Co-founder Cheryl Capps said she came to Oak Park from Pittsburgh to "interface with other kinds of people. Project Unity was that bridge for us." When asked if it shifted the conversation within her family, Cheryl noted that her daughter would probably say it didn't make a difference, "but she lived it. She didn't know any different. In college, she had to say whether she was white or black. She doesn't feel different here."

Pat Healey was taking a class called "Race Relations" at the University of Chicago when she heard about Project Unity. She started attending so she could write a paper for that class. Her Project Unity discussion group was still meeting as of 2010. At the time, she wrote, "We have examined our racial, religious, gender, ethnic and political views. We have challenged one another. In doing so, we have sometimes surprised ourselves with our deeply-imbedded stereotypes. We have celebrated and mourned together. We are friends."

And her son is currently teaching a diversity class in Evanston.

Yasmin Ranney said, "Project Unity was moms and dads. There was no other agenda. It was free-flowing, evolving organically. It helped build community without intending to." Steve Ranney added, "Our kids were accepted here. Thanks for everything."

Carl Spight was thankful for the "intensity and intentionality" of Project Unity's annual Kwanzaa celebration. "You guys pulled me in. I miss it."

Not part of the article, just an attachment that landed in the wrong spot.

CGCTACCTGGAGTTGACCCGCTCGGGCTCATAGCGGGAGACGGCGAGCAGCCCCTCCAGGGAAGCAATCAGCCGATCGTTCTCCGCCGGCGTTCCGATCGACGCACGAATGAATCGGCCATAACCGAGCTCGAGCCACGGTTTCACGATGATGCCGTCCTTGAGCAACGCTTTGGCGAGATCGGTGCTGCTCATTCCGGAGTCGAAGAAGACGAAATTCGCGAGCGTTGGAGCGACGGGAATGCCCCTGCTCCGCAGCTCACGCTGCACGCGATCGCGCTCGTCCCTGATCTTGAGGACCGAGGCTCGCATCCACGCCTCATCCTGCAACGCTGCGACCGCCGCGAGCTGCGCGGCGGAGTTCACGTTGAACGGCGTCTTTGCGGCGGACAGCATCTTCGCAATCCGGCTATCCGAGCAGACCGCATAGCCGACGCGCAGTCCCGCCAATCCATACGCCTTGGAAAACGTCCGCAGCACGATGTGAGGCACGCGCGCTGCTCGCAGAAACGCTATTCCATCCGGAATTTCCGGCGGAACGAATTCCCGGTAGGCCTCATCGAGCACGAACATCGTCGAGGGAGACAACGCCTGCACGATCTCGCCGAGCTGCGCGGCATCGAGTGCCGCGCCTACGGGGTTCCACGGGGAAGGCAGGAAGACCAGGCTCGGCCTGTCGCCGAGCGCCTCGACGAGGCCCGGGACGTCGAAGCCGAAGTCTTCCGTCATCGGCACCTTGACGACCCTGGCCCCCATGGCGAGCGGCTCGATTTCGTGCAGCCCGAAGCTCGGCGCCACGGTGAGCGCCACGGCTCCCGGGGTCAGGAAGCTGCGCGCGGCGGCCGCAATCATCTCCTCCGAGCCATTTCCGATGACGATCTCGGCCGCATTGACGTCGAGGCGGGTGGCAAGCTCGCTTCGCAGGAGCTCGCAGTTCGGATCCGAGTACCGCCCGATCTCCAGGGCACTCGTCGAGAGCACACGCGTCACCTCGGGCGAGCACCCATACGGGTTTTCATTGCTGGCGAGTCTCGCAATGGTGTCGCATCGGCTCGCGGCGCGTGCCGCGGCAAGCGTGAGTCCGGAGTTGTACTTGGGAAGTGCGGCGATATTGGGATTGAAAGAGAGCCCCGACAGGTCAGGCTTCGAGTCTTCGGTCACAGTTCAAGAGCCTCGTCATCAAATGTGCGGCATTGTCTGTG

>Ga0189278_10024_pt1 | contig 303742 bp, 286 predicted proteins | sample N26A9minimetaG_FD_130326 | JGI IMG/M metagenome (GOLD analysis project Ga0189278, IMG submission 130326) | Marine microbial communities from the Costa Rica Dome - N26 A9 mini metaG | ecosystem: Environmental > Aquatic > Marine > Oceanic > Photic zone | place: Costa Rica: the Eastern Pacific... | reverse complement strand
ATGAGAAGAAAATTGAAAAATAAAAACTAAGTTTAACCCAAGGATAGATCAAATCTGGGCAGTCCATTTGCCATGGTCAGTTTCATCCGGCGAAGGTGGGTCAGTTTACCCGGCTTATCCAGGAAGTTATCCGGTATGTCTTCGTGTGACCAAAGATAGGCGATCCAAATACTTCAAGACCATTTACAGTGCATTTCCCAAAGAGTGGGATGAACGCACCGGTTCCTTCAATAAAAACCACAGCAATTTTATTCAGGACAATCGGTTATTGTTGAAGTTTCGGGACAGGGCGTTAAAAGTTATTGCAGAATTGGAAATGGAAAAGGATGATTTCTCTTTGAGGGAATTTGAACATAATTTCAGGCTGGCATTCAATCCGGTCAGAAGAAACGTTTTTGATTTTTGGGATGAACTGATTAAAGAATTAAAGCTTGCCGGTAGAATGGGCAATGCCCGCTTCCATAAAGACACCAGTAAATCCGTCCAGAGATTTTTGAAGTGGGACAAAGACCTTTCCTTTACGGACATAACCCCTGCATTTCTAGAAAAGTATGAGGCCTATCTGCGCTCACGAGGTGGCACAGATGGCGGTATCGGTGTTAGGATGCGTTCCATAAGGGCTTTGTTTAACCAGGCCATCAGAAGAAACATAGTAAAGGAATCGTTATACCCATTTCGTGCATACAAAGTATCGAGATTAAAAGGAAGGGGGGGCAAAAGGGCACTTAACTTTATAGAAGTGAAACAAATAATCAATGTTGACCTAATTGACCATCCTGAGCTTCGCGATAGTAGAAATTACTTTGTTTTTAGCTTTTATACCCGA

My involvement started when I showed up at the first public meeting in December 1992, partly because I had a son at Longfellow and partly because I hoped to get a column out of it.

Until that time, I talked a good line about the importance of racial diversity and Oak Park's history of promoting it, but it was all talk. Project Unity provided opportunities to walk that talk. I needed the structure and my interactions expanded my comfort zone dramatically.

In 2014, when Michael Brown was killed, and Ferguson, Missouri erupted — followed by the Black Lives Matter movement — like too many white progressives, I was shocked and devastated. It was a rude awakening and widened my comfort zone by another order of magnitude. At first I was discouraged as I discovered my unconscious biases and acknowledged my own shortfalls.

But I didn't get defensive. And I didn't wallow in white fragility while watching Steve James' wonderful docu-series, America to Me. Thankful for the wake-up and the humbling, I credit Project Unity with laying the groundwork that made it possible. 

Joining this group was one of the best things I've ever done. Though most Oak Parkers have probably never heard of it, Project Unity was a chapter in our evolving sense of community that should never be forgotten.

And maybe, just maybe, our current crop of Oak Park parents will consider starting their own version — Project Unity 2.0.

Contact:
Email: ktrainor@wjinc.com